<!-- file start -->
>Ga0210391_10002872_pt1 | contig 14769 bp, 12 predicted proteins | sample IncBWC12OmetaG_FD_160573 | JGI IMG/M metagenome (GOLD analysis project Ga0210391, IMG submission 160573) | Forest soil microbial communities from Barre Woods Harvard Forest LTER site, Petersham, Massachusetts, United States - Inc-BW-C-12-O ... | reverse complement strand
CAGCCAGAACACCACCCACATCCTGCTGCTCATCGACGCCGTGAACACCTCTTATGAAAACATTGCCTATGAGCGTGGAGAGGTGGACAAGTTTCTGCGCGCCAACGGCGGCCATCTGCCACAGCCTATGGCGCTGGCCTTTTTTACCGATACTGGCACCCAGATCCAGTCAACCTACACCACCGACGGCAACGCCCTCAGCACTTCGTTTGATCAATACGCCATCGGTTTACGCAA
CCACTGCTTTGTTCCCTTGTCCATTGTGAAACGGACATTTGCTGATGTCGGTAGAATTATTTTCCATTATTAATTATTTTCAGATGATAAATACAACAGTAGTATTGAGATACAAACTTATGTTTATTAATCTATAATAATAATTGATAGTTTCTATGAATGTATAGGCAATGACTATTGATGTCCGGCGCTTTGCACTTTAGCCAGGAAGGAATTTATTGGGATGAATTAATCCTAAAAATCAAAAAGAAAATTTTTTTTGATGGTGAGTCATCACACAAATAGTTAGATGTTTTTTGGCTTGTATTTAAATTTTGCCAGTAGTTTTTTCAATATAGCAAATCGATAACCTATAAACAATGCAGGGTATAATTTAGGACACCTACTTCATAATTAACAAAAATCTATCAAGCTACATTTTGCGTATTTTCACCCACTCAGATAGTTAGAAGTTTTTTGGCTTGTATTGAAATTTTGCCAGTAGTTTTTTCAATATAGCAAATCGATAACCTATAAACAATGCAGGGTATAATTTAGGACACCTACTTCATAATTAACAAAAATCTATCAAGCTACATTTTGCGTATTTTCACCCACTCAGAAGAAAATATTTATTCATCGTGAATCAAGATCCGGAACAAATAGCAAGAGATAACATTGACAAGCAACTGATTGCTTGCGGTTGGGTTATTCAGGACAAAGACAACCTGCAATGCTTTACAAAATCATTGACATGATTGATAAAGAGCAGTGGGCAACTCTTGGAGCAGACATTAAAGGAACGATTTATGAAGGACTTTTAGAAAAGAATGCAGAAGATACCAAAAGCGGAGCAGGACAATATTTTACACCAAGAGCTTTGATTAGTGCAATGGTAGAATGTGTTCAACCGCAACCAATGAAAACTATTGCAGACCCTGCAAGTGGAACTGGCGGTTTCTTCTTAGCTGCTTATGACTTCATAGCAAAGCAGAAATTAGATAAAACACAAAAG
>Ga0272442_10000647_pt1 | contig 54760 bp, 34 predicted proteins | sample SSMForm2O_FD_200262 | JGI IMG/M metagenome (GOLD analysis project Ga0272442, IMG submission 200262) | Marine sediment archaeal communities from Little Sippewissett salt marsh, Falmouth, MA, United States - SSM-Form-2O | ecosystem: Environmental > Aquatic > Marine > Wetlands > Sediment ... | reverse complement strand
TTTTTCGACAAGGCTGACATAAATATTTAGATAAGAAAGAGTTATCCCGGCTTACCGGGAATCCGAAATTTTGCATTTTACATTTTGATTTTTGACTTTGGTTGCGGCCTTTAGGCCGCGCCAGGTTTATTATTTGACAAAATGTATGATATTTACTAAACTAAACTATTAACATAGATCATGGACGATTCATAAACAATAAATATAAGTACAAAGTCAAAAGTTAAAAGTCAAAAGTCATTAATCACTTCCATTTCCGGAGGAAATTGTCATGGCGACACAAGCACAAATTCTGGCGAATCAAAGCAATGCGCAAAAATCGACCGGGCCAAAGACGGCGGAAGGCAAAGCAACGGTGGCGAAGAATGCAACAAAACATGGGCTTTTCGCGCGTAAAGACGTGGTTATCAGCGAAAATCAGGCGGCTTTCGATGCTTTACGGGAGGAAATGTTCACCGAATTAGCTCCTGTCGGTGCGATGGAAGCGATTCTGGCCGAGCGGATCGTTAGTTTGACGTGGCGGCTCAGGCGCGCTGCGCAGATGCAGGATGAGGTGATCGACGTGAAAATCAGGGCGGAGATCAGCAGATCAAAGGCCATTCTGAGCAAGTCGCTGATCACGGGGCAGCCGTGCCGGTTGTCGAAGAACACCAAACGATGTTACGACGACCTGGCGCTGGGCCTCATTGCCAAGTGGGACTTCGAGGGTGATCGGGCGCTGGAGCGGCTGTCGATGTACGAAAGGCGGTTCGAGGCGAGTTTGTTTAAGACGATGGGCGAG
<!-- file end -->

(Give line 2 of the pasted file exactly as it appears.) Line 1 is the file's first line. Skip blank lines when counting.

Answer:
CAGCCAGAACACCACCCACATCCTGCTGCTCATCGACGCCGTGAACACCTCTTATGAAAACATTGCCTATGAGCGTGGAGAGGTGGACAAGTTTCTGCGCGCCAACGGCGGCCATCTGCCACAGCCTATGGCGCTGGCCTTTTTTACCGATACTGGCACCCAGATCCAGTCAACCTACACCACCGACGGCAACGCCCTCAGCACTTCGTTTGATCAATACGCCATCGGTTTACGCAA